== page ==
By Michael A. Lipton
November 02, 1992 12:00 PM

GROWING UP AS THE OFFSPRING OF A famous mystery writer can be hazardous to your ego—especially at the dinner table. “If anyone told a boring story in my family,” recalls actress turned first novelist Carol Higgins Clark of herself and four rambunctious siblings, “he or she was promptly cut off.”

Fortunately a gift for vivid storytelling seems to run in the genes. Carol’s mother, Mary Higgins Clark, 64, is the doyenne of psychological thrillers (A Stranger Is Watching, The Cradle Will Fall, Stillwatch), all of which feature a plucky young woman who is menaced by an evil husband, a mad gynecologist, a deranged dress designer or (in Clark’s 10th and biggest seller to date, All Around the Town) a crazed TV evangelist.

Now, Carol, 36—the second youngest of Clark’s children by her first husband, Warren, a charter-airline executive who died in 1964—has dared to venture onto Mom’s bloodstained turf, as both actress and author. Carol, who has performed in mostly supporting roles off-Broadway and in TV movies (Fatal Charm) and miniseries (Night of the Fox), can be seen this week in many cities as the beleaguered heroine of A Cry in the Night, a syndicated TV-movie adaptation of her mother’s 1982 best-seller about a divorcee who remarries and is terrorized by her new spouse. Her mother created the character with Carol in mind (Mary also has a walk-on role as a churchgoer), and Carol herself hawked the screenplay, with the understanding that the lead would be hers. Says Cry director Robin Spry: “Carol has an extremely large emotional range, and she delivered.”

She also scored this summer with Decked, a mystery about a famous suspense writer’s feisty young daughter, Regan Reilly, who tracks a killer aboard an ocean liner. The novel has already sailed into its eighth printing.

Her mother sees little mystery in Carol’s success. “I think Carol is a good writer,” she says, relaxing with her daughter in the cozy 16th-story pied-à-terre they share overlooking Manhattan’s Central Park. (Both are single and unattached; Carol has never been married, and Mary and her second husband, attorney Raymond Ploetz, divorced in 1986.) Carol, she adds, “has a fresh, funny voice.” Still, the suspense queen was not amused by the reaction of some fans she met recently: “They asked me if I’m jealous. You know any parent worth her salt would not be anything other than delighted by her child’s success!”

Besides, Clark mère has a major success of her own to celebrate: For her next four novels, plus a memoir and a short-story collection, she will receive $35 million from Simon & Schuster and Pocket Books.

It is a far city in the night from the $3,000 Clark received for 1975’s Where Are the Children?, her first novel, which she wrote from 5 A.M. to 7 A.M. each day at her Washington Township, N.J., home before making her kids’ breakfast and carpooling to work as a radio infotainment scriptwriter in Manhattan. When Children became a runaway hit, Mary sold the paperback rights for $ 100,000. Her second novel, A Stranger Is Watching, made her a millionaire and put all five kids through college.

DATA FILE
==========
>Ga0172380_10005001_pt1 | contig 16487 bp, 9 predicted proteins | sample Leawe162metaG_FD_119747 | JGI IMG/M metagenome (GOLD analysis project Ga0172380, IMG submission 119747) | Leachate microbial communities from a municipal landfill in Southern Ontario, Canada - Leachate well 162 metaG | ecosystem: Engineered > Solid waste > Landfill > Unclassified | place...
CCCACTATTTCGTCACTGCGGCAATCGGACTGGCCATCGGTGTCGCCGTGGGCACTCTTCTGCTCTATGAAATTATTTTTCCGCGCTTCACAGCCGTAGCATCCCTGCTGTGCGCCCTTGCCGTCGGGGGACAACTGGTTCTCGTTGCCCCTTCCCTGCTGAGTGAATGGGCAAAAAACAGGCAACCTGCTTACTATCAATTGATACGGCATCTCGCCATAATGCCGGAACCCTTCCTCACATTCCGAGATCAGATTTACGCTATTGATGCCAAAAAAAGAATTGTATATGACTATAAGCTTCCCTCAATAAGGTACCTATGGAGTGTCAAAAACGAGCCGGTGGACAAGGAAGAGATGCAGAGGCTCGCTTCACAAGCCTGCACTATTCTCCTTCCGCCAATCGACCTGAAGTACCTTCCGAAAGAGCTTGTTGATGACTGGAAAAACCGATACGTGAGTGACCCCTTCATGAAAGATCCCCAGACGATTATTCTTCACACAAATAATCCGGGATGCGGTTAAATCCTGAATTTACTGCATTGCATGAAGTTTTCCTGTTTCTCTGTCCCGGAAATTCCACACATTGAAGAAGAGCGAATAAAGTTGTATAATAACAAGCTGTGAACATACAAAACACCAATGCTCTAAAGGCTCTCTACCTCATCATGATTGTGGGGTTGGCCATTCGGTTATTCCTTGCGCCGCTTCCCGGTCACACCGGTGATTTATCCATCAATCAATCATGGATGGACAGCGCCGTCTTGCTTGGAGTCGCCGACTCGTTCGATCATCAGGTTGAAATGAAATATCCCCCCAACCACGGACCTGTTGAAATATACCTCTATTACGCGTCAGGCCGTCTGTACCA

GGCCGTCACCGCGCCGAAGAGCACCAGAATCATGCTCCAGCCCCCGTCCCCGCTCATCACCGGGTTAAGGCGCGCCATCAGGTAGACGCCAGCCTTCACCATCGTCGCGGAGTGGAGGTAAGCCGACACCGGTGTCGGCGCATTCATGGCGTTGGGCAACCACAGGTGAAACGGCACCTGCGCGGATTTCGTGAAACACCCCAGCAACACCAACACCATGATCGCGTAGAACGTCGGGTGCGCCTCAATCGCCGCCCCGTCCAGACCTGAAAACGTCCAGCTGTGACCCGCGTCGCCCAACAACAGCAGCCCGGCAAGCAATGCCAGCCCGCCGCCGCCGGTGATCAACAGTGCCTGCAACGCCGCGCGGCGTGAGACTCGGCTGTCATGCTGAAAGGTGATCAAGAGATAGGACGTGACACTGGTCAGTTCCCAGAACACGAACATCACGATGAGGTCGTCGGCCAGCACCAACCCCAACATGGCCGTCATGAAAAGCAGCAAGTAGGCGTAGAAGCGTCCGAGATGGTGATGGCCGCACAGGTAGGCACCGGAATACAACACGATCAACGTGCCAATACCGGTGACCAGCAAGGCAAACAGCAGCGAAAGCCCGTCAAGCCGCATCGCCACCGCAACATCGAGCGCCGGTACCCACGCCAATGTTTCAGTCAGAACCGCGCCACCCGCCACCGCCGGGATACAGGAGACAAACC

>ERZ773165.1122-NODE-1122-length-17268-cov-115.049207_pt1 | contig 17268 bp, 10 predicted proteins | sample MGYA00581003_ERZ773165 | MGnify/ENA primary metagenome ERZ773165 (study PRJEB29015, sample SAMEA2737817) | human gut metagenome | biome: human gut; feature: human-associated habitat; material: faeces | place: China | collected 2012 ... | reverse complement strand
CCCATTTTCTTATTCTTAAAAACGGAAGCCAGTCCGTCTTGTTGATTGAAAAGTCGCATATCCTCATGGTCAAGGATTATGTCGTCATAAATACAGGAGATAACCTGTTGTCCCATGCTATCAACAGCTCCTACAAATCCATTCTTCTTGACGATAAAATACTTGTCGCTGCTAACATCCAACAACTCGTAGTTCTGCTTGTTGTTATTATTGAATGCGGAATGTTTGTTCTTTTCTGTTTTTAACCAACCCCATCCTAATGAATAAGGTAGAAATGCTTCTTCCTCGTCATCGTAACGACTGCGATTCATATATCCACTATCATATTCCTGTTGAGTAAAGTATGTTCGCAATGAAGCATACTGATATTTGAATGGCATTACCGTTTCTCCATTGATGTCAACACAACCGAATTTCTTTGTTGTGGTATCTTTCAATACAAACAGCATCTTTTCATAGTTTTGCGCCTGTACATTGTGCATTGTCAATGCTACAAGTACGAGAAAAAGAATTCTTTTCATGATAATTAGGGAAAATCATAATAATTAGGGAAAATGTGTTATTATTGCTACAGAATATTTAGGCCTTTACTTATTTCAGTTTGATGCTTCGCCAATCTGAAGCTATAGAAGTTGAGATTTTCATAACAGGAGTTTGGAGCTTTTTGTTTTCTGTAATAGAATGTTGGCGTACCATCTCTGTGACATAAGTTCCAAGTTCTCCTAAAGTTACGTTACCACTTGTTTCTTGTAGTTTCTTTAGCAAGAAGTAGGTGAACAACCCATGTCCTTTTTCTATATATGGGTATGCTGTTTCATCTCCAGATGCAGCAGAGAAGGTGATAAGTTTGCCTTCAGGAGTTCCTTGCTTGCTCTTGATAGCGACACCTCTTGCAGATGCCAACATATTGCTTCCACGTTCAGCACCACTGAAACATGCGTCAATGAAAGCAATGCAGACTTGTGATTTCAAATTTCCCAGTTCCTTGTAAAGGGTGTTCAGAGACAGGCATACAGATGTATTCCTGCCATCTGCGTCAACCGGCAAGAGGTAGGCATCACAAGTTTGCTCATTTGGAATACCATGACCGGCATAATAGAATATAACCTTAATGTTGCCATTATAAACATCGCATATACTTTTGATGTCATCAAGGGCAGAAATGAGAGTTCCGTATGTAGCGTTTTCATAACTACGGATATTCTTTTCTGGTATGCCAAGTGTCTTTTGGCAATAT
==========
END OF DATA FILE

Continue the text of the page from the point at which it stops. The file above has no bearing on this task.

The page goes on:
It was Carol’s “howlingly funny” letters home from Mount Holyoke, says Mary, that convinced her that her daughter, then an aspiring actress, also had a talent for writing. Indeed, Carol learned her mother’s craft virtually at her knee. Typing the manuscripts of Mary’s novels from age 18, she says, “I would point out the things that I thought were wrong, and we’d talk about what would work.”

Their seminars obviously paid off for Carol, who is now researching her next novel, Snagged, a murder mystery that takes Regan Reilly to a pantyhose makers’ convention in Miami Beach. Carol herself vacations with her relatives at her mother’s ocean-front home on Cape Cod. They also convene for Sunday dinners at Mary’s three-story Saddle River, N.J., home, where the sibs, with their broods, gather to swap stories.

Soon, inspired by Carol, they might be writing them too. Her brother David, 38, who heads a radio-syndication service, told her, “I think I’ll sit down and try my hand at this.” And sister Patricia, 34, an energy-brokerage assistant who used to refer to writing as “Mom’s thing,” says, “I have to discipline myself to try it.”

“All of my children [including Marilyn, 41, a judge, and Warren, 40, a lawyer] could write if they wanted to,” boasts Mary. A whole household of hair-raisers? Now there’s a novel idea.


ANN GUERIN in New York City